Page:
Even when life isn’t peachy, play tells kids, ‘you’re not alone’

by Erica Mixon / Beacon Correspondent • November 20, 2014

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For his seventh birthday, sophomore Michael Levine received a copy of a script adapted from Roald Dahl’s James and the Giant Peach. As the years passed, it stayed on a shelf among other books he had enjoyed as a child. But when Levine returned home as an Emerson freshman last winter, he reread the script and found the tale to be a familiar one. 

“I realized that the journey [James] goes through to find this new family is something that I’ve experienced in college,” said Levine, a performing arts major. “I decided this was a really important message to send to children.” 

On Saturday, Nov. 15. and Sunday, Nov. 16, Kidding Around presented a production of James and the Giant Peach in the Cabaret. On Sunday, Nov. 23, the cast plans to perform the show in the Abbey Room at Boston Public Library for free.

James and the Giant Peach, a children’s book by Roald Dahl,centers around James Henry Trotter, an orphaned boy who escapes from his malicious aunt and uncle to journey to the center of a giant, magical peach, where he meets an array of friendly insects. 

Levine, who directed this adaptation written by Richard R. George, said he wanted the show to provide hope for kids who may be struggling with their lives at home. Kidding Around aims to educate children through the power of live theater.

Junior Katie Grindeland, the producer of the show, said that she hopes the Boston Public Library performance will attract more children than the Emerson performances. 

Although the BPL presentation will be more bare-bones, with no lighting or elaborate set pieces, Grindeland said that for kids, “it’s all about the story.” 

“We all have memories sitting on the floor, watching teachers or family members tell a story,” said Grindeland, a performing arts major. “We’re all just here to share something; we’re not trying to have a show, we’re trying to tell a story.” 

Levine said that he hopes the deliberately “lo-fi, scrapped-together” feel of the show makes it more accessible to children.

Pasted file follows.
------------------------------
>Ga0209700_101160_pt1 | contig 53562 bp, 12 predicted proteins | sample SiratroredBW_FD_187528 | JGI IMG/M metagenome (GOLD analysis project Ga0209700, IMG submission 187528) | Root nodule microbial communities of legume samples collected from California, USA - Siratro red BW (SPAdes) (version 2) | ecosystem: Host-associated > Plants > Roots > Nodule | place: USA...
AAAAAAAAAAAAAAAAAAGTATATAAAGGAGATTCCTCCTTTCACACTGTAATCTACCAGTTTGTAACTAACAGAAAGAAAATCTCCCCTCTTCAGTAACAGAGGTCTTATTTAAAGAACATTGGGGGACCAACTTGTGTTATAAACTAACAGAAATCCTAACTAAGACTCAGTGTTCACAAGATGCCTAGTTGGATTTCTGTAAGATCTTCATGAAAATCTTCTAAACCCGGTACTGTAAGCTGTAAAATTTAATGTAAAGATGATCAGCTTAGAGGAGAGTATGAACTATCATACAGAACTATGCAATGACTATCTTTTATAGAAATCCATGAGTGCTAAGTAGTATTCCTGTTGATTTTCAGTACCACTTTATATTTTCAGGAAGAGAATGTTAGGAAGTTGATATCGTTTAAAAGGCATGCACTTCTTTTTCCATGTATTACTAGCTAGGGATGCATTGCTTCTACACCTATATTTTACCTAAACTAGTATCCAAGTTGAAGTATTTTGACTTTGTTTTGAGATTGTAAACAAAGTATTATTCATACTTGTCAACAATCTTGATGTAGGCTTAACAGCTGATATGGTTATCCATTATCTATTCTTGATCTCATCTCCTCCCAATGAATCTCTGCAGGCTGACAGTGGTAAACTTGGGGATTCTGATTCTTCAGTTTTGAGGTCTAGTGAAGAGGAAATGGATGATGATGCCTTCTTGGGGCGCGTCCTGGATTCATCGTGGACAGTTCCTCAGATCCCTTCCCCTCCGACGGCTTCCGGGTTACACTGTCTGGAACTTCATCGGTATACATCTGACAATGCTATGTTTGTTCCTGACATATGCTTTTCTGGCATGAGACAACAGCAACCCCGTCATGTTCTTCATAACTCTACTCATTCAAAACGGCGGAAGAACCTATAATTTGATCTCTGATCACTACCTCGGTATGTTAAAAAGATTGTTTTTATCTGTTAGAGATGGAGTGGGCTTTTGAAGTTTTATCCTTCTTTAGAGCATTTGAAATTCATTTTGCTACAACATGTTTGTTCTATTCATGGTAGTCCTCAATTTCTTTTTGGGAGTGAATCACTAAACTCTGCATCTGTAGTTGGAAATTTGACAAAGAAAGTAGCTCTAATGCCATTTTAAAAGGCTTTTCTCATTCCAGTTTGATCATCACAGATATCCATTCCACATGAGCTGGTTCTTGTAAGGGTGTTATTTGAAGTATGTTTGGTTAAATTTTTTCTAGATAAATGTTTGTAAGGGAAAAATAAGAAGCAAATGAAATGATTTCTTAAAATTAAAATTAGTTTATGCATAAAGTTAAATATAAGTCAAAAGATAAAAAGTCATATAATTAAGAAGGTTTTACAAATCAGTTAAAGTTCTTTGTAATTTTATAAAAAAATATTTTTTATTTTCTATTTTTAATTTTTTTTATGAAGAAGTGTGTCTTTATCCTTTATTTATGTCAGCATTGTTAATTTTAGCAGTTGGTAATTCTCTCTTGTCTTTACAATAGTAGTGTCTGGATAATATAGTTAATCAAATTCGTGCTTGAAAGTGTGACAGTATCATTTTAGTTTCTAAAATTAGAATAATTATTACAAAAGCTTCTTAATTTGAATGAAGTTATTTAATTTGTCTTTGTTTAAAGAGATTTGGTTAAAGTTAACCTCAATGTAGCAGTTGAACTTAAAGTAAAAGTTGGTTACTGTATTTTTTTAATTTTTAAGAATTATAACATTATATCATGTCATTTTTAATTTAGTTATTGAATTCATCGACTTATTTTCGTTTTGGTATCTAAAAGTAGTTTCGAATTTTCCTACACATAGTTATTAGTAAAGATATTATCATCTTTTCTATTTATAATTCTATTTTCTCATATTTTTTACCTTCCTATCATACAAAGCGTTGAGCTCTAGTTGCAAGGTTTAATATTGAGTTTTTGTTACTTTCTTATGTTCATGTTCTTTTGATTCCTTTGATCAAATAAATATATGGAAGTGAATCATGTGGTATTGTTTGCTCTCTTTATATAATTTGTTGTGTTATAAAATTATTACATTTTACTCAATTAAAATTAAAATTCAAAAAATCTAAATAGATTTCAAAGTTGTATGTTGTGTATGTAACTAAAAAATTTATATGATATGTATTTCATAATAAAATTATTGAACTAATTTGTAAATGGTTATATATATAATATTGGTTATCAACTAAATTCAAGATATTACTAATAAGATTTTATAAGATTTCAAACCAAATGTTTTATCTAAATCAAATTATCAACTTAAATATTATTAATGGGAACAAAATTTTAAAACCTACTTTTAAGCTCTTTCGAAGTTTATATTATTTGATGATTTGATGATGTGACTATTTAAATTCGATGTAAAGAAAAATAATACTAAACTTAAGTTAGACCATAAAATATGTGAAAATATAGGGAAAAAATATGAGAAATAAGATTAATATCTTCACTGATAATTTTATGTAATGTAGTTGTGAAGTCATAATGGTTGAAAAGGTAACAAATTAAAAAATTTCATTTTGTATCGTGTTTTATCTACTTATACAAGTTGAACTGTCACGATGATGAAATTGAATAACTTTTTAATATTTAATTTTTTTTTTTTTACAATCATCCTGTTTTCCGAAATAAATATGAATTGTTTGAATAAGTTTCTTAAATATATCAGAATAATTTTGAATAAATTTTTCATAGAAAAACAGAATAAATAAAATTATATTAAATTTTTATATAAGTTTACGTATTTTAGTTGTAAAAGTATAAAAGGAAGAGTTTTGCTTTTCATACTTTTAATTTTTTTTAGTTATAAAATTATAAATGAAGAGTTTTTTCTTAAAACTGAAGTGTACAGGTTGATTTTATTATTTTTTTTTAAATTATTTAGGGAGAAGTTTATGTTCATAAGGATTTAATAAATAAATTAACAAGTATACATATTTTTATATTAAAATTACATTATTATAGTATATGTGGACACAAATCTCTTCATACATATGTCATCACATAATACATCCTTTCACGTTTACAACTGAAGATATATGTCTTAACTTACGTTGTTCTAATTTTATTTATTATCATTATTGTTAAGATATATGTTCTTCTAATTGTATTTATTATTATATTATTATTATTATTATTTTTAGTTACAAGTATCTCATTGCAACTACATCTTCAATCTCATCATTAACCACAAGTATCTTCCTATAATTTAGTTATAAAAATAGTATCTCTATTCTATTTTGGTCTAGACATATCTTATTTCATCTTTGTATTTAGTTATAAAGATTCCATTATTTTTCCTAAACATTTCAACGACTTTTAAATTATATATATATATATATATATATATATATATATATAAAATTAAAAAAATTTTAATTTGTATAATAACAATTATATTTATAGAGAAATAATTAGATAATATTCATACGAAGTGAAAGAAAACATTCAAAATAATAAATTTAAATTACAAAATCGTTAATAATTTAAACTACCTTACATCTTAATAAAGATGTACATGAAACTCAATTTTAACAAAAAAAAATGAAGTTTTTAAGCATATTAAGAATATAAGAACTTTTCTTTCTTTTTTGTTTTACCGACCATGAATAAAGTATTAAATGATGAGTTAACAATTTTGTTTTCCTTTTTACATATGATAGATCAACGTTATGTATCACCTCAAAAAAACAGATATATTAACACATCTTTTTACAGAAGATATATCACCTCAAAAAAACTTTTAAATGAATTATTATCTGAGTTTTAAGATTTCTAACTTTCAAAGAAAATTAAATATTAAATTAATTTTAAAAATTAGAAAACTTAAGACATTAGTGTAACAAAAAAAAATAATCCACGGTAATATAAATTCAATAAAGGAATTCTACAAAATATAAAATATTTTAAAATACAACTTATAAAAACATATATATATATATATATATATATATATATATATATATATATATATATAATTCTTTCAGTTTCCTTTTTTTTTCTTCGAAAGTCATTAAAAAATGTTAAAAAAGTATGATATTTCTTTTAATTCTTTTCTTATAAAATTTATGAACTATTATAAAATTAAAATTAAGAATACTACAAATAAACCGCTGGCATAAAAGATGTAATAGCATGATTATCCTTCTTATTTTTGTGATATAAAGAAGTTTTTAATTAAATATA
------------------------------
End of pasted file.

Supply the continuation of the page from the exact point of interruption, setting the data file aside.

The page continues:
“It’s so clear that it’s not real,” Levine said. “It’s great for kids to see big touring shows, but sometimes they can get the idea that it’s not something they can do. When they see this, I hope they think, ‘that’s something that I could do.’” 

To that end, Grindeland said the troupe deliberately broke traditional theater rituals. Prior to the performance, cast members mingled with the audience. During the show, characters didn’t try to hide costume or set changes.

“It can be magic without us making illusions,” said Grindeland.  

That idea applied to the costumes, too. The centipede costume, for example, was a long coat with shoes attached to it. 

Kitty Lipski, the costume, makeup, and hair designer, said that she wanted audience members to have an “aha” moment.

“It’s important for kids to fill that in and use their imagination actively, instead of it being presented right to them,” said Lipski, a junior performing arts major. “Some performances give you everything.” 

Kidding Around’s James and the Giant Peach also included music that Emerson alumnus Patrick Greeley composed for the show, adapting Dahl’s writing into lyrics. Band members sat onstage for the duration the performance, often playing interludes that added a dramatic effect.

“For this sound, we weren’t going for polished,” Levin said. “We were going for a simple singer-songwriter feel, something that comes from the heart.”

The music, as a result, was simple but soulful, akin to folk bands like Mumford and Sons and The Lumineers. The ending song, “Look Around,” was a heartwarming anthem with a message: you are never alone.

It was a message that Daniel Begin, who played the titular James, said he personally connected with.

“I’m glad I get to play James, because I related to him a lot,” said Begin, a junior performing arts major. “When I came to Emerson, I was the only freshman in a suite full of juniors.” 

Grindeland said she has received a lot of positive feedback about the ending song in particular. 

“As we’ve been walking around after the show, many people have approached me and said, ‘As an Emerson student, I can’t tell you how much I needed that last song at the end,’” said Grindeland. “A lot of shows are dramatic and awesome, but this is like a warm cup of tea that can be really helpful at this point in the year.”